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  • Solve M.E. Announces Emily Taylor as New President and CEO and Publication of New White Paper Calling for NIH to Restructure Funding for ME/CFS, Long Covid, and other IACCIs

Solve M.E. Announces Emily Taylor as New President and CEO and Publication of New White Paper Calling for NIH to Restructure Funding for ME/CFS, Long Covid, and other IACCIs

Solve M.E. is pleased to announce that Emily Taylor, Vice President of Advocacy and Engagement, has been appointed as President and CEO. Emily has been a key member of Solve’s leadership team for more than eight years and played a critical role in securing $1.25 billion RECOVER NIH funding for Long Covid research. Solve Board Chair John Nicols states, “We congratulate Emily and look forward to her leadership.” 

Emily brings over two decades of unwavering commitment and expertise to her role as CEO of Solve M.E. With a career deeply rooted in health policy, grassroots advocacy, and community empowerment, Emily has dedicated herself to advancing medical research and patient voices in the realm of ME/CFS, Long Covid, and other infection-associated chronic conditions and illnesses.

Emily succeeds Kristin Jacobson, who resigned after recently returning from a medical leave of absence. Kristin will continue to support Solve in the role of Advisor. “We want to thank Kristin for her valuable contributions, and we look forward to continuing to tap into Kristin’s strategic insights,” adds John Nicols. “It has been an honor to serve as Solve’s CEO, leading one of the most skilled and dedicated teams I have worked with in my career,” Kristin says. “I will remain engaged in the field to help address what I believe is the most pressing public health emergency of our time.”

Emily serves as a policy and advocacy advisor, fostering critical partnerships with members of Congress and federal agencies to amplify the voice of those with ME/CFS, Long Covid, and infection-associated chronic conditions on Capitol Hill. Emily says, “I came to Solve looking for answers when my mother got ME/CFS, and now I am honored to lead Solve’s impact on improving the lives of patients.” 

Former Solve CEO and ME/CFS patient advocate Carol Head noted:

“Over the last eight years, Emily has achieved results in DC by building a powerful advocacy presence. She achieved this not only by understanding how to do effective advocacy but with her deep knowledge of the complex science of our field. Her breadth of knowledge regarding research science and her understanding of historical context provide Solve with a leader with a deep breadth of experience. 

To boot, Emily brings personal relationships with key people in the ME and infection-associated chronic conditions and illnesses space.  She’s an extraordinary leader with intellectual curiosity and a deep-seated understanding of how to work with people to get things done. I have no doubt that Emily will lead Solve, and more importantly the field of infection-associated chronic conditions and illnesses, with her trademark upbeat demeanor, heartfelt commitment, and calm wisdom.”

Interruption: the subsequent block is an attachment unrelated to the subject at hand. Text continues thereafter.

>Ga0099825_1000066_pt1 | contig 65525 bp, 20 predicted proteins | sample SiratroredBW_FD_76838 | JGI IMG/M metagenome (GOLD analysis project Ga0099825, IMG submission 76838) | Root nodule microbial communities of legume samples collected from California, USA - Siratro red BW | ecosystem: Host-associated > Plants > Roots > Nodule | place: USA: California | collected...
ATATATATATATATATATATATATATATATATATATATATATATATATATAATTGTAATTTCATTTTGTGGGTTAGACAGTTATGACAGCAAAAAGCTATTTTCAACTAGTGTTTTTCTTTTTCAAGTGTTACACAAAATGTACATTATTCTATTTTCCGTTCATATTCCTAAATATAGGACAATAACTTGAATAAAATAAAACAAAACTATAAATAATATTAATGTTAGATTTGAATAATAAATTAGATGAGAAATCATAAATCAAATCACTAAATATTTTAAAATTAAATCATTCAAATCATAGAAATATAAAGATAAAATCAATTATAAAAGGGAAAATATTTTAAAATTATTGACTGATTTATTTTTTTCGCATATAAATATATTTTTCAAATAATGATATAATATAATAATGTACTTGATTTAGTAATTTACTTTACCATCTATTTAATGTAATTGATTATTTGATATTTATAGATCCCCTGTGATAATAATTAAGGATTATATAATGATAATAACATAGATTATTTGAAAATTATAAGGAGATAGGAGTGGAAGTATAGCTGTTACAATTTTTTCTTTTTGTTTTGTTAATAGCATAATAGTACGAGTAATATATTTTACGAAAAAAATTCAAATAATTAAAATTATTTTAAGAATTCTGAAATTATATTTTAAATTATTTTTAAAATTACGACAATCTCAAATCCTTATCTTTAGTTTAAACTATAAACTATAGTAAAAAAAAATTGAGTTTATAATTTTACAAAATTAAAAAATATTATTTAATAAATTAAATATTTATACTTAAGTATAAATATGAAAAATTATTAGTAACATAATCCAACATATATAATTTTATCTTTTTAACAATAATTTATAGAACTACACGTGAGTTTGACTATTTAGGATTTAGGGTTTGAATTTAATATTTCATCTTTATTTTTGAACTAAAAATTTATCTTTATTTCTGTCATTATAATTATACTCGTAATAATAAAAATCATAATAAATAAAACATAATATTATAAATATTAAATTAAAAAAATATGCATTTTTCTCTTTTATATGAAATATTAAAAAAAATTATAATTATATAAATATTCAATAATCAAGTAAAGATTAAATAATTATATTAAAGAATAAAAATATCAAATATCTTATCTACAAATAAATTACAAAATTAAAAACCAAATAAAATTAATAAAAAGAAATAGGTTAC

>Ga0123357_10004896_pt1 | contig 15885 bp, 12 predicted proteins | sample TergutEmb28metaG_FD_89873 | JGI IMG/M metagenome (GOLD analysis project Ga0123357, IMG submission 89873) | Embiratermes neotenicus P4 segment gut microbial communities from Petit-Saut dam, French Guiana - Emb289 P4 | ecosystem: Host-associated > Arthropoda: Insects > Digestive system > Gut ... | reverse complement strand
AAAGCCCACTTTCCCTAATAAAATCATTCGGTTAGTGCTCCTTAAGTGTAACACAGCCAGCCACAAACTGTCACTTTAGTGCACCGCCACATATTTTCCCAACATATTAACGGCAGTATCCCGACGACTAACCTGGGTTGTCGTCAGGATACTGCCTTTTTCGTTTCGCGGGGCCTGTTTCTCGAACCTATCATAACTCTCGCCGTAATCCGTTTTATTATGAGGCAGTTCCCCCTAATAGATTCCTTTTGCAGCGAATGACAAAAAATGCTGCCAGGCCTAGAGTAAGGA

Please join us in congratulating Emily on her appointment. We look forward to our exciting journey ahead under Emily’s dynamic leadership!

Solve Publishes New White Paper Calling for NIH to Restructure Funding for ME/CFS, Long Covid, and other IACCIs

Solve also announces the publication of our newest white paper, “A Home for Infection-Associated Chronic Conditions and Illnesses (IACCIs) at NIH,” co-authored by Emily Taylor, accomplished journalist and filmmaker Ryan Prior, and science and policy researcher Melissa Smallwood.  This paper will be used by Solve staff, volunteers, patients and advocates during Solve’s Advocacy Week (April 15-19) as an educational tool during congressional meetings to request a new coordinating mechanism at the NIH that will focus on research, treatment and cures to collectively study all IACCIs including Myalgic Encephalomyelitis/Chronic Fatigue Syndrome (ME/CFS), Long Covid, Postural Orthostatic Tachycardia Syndrome (POTS) and other forms of Dysautonomia, persistent or post-treatment Lyme disease syndrome (PTLDS), and others that share overlapping mechanisms and symptoms and have been historically siloed and underfunded despite their immense disease burdens. 

Emily notes, “This white paper comes at a critical time when the scientific community and the voices of those suffering are converging into a single message: IACCIs are a public health crisis devastating the lives of an estimated 73 million Americans including many marginalized populations. BIPOC (Black, Indigenous, and other People of Color), Latino/Latina, LGBTQIA+, and marginalized, underserved, and economically disadvantaged populations are disproportionately impacted by IACCIs. We must restructure our NIH institutions to reflect the reality unfolding in real time. People can help by using our online action kit to educate their congressional representatives about this urgent issue.”

Read our press release here, and our white paper here.

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